Wednesday, January 12, 2011

Embedding API refinements for JRuby 1.6.0RC1

TThe biggest release ever --- JRuby 1.6.0RC1 has been released on Jan. 10, 2011. Headius wrote a blog about this biggest-ever release, JRuby 1.6.0 RC1 Released. Ruby 1.9 compatibility, performance improvement, built-in graph profiler, and more. How about embedding API (RedBridge)? In the release note (, you'll find a line mentioned about RedBridge, "Embedding API refinements." I'm going to write what refinements RedBridge had in JRuby 1.6.0RC1 in this blog post.

1. New Context Instance Type, concurrent

So far, RedBridge has had three types of context models, singleton, singlethread, and threadsafe. JRuby 1.6.0 added one more type, concurrent. The concurrent type is somehow mixture of singleton and threadsafe. Ruby runtime is a singleton, variables (except global variables) are thread local. This model would be good to use RedBridge on servlet based web applications. For example, we can instantiate Ruby runtime and evaluate all Ruby codes during servlet’s initialization, then use them in HTTP request processing methods, such as doGet() or doPost(). Threadsafe context model is similar, but Ruby runtimes are on each thread (each HTTP request on a web app). On the other hand, the runtime in the same classloader will be used on the concurrent context model on all threads, if Ruby runtime has been already initialized by another app.

The concurrent model is a bit complicated and assuming users have enough knowledge about Java web application and Ruby's variable/constant scope. Global variables are totally unprotected from concurrent processing since Ruby runtime is a singleton. As you may know the scope of a global variable is global on Ruby runtime, so is the concurrent context. Global variables of concurrent model are looked up from all threads (all HTTP requests on a web app) simultaneously. The scope of other variable types and a constant depends on how those are used. If those are top-level variables/constants, the scope will be global since Runtime is a singleton. If not, those are thread local and protected from concurrent processing.

When you use the concurrent context model, specify as in below:

Embed core
ScriptingContainer container = new ScriptingContainer(LocalContextScope.CONCURRENT);

JSR223“org.jruby.embed.localcontext.scope”, “concurrent”);

2. Receiver aware sharing variables

I’ve written about this new feature in the blog post, ScriptingContainer.get()/put()/remove() methods had a receiver object in those method arguments. If the receiver object is not specified, runtime top-self is used as a receiver. This means those operations are not thread safe on concurrent context type. Be careful.
Also, see the lazy variable retrieval feature of the same blog post. This is for performance improvement.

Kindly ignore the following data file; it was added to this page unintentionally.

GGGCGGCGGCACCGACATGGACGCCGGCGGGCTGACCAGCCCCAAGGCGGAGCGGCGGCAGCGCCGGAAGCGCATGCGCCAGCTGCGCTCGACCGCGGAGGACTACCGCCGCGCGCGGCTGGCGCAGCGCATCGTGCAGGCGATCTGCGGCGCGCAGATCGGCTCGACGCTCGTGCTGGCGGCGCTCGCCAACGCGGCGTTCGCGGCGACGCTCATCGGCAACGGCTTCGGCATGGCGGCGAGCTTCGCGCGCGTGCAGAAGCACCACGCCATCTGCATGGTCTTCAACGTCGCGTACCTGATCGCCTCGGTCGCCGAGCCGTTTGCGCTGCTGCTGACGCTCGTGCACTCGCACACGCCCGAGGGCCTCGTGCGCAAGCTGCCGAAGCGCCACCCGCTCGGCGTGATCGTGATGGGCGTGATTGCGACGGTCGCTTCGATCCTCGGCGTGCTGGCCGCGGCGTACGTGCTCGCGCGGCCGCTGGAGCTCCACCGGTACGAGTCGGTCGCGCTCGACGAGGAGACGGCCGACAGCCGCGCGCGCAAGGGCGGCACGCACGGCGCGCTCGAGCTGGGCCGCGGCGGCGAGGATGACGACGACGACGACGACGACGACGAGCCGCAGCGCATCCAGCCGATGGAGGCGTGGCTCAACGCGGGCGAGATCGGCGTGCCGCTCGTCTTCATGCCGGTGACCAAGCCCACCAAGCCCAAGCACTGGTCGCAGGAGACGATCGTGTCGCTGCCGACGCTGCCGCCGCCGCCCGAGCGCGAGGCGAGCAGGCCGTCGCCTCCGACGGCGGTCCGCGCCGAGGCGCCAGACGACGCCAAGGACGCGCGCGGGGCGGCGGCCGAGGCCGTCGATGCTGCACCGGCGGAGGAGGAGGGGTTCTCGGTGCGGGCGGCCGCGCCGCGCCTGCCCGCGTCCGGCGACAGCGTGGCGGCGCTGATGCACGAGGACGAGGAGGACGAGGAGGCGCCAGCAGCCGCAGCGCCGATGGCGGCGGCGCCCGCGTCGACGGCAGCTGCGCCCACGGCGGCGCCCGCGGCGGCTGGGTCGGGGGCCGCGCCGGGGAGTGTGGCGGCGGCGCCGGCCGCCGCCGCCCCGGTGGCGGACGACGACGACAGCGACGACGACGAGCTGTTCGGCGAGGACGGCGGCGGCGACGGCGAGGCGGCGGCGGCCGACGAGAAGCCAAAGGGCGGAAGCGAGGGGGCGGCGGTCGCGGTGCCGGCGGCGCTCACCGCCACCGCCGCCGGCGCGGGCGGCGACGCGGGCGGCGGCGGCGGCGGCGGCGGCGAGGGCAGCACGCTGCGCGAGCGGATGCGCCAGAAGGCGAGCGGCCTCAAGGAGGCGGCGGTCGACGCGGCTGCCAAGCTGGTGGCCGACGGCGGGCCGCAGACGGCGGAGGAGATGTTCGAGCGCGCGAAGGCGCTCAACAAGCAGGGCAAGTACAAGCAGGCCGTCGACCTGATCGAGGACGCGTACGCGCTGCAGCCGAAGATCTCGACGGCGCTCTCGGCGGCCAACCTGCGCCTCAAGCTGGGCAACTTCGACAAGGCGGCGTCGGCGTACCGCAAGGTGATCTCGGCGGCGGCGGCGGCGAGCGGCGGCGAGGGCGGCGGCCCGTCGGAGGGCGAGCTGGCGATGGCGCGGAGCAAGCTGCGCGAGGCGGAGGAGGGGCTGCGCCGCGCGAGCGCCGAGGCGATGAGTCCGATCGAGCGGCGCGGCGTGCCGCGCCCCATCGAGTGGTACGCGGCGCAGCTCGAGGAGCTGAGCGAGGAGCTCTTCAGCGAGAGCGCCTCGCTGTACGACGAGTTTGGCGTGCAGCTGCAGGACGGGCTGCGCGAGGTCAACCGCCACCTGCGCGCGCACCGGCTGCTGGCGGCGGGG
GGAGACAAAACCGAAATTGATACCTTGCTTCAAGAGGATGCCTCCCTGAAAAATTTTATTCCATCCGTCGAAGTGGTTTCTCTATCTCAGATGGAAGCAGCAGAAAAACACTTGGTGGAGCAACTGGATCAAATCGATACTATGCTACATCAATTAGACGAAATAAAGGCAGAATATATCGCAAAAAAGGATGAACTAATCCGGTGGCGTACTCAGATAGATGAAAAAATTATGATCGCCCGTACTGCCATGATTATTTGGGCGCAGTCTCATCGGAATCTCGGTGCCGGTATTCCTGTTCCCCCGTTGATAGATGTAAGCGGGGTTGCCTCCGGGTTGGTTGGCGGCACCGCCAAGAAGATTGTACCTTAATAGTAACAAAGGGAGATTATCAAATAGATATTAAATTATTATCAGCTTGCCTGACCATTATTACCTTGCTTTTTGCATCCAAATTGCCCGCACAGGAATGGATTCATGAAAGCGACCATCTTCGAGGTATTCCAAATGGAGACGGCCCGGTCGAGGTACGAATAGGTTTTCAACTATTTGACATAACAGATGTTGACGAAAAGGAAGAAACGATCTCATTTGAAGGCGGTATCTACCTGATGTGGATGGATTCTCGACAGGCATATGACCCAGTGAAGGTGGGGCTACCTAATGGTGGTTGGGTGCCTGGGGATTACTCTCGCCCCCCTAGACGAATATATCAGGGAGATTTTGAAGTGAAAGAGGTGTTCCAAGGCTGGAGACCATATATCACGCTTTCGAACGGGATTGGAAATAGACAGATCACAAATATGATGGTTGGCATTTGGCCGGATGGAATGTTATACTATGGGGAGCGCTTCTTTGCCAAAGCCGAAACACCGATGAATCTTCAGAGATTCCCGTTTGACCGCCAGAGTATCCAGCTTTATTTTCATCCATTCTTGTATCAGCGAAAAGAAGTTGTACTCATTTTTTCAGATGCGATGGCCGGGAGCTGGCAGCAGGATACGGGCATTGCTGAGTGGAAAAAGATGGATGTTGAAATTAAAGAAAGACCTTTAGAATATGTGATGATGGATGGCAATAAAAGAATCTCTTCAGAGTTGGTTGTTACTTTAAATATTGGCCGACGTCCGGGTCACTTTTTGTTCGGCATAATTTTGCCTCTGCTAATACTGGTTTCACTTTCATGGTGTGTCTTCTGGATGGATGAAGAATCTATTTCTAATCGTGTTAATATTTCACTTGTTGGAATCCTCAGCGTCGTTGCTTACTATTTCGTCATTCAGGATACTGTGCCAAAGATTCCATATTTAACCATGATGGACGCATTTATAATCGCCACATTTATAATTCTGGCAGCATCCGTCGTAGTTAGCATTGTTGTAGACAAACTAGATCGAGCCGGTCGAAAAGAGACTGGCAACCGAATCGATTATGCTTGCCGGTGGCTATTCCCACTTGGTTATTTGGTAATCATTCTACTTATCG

3. Classloader option for JSR223

The new option to set classloader into ScriptingContainer via ScriptEngineFactory has been added from JRuby 1.6.0RC1. This is for users who want to use JSR223 ScriptEngine for JRuby on some custom classloader. Setting a classloader of ScriptingContainer itself to Ruby runtime is for now well-known technique on custom classloader. The problem was JSR223 doesn’t have a method for that. So, JRuby 1.6.0 sets the classloader that is used to instantiate ScriptingContainer to Ruby runtime by default. This is done in ScriptEngineFactory#getScriptEngine() method internally. This behavior can be disabled by a system property, org.jruby.embed.classloader.

System.setProperty(“org.jruby.embed.classloader”, “current”); // default, sets classloader
System.setProperty(“org.jruby.embed.classloader”, “none”); // doesn't set classloader

The option is JSR223 only. The org.jruby.embed.classloader system property has no effect when you directly instantiate ScriptingContainer. Set whatever appropriate classloader using ScriptingContainer.setClassLoader() method.

4. New Map proxy

This is not a embedding API but JRuby core. Also the feature is not only for RedBridge users but also for all JRuby users. However, the new proxy would make RedBridge users happy especially, so I’ll add this feature here.

Since JRuby 1.6.0RC1, a java.util.Map type object has all Ruby Hash methods by default. Let’s see example code.

ScriptingContainer container = new ScriptingContainer(LocalContextScope.SINGLETHREAD);
ConcurrentHashMap map1 = new ConcurrentHashMap();
map1.put("a", 100);
map1.put("b", 200);
Map map2 = new HashMap();
map2.put("b", 254);
map2.put("c", 300);
container.put("map1", map1);
container.put("map2", map2);
String script =
"map1.merge!(map2) {|k,o,n| o+n }\n" +
"puts \"#{map1.inspect}, length = #{map1.length}\"\n" +
"puts \"class: #{map1.class}\"";

Set entries = map1.entrySet();
for (Map.Entry entry : entries) {
System.out.print(entry.getKey() + ": " + entry.getValue() + ", ");

Above code prints:

{"a"=>100, "b"=>454, "c"=>300}, length = 3
class: Java::JavaUtilConcurrent::ConcurrentHashMap
a: 100, b: 454, c: 300,

Two Map type objects were merged as instructed, map1.merge!(map2) {|k,o,n| o+n }. Also in Java world, map1 was changed exactly the same way as was in Ruby world.

These are the brief summary of embedding API refinement done in JRuby 1.6.0RC1. Have fun and please report if you find a bug or encounter a weird behavior.


Adam Murray said...

Thanks for the notes, Yoko.

Concurrent context type is interesting. It might be a good fit for my environment, so I'll experiment with it (and of course file bugs if I run into problems).

yokolet said...

My pleasure, Adam.

I think "concurrent" works for people who feel "threadsafe is somewhat broken." :)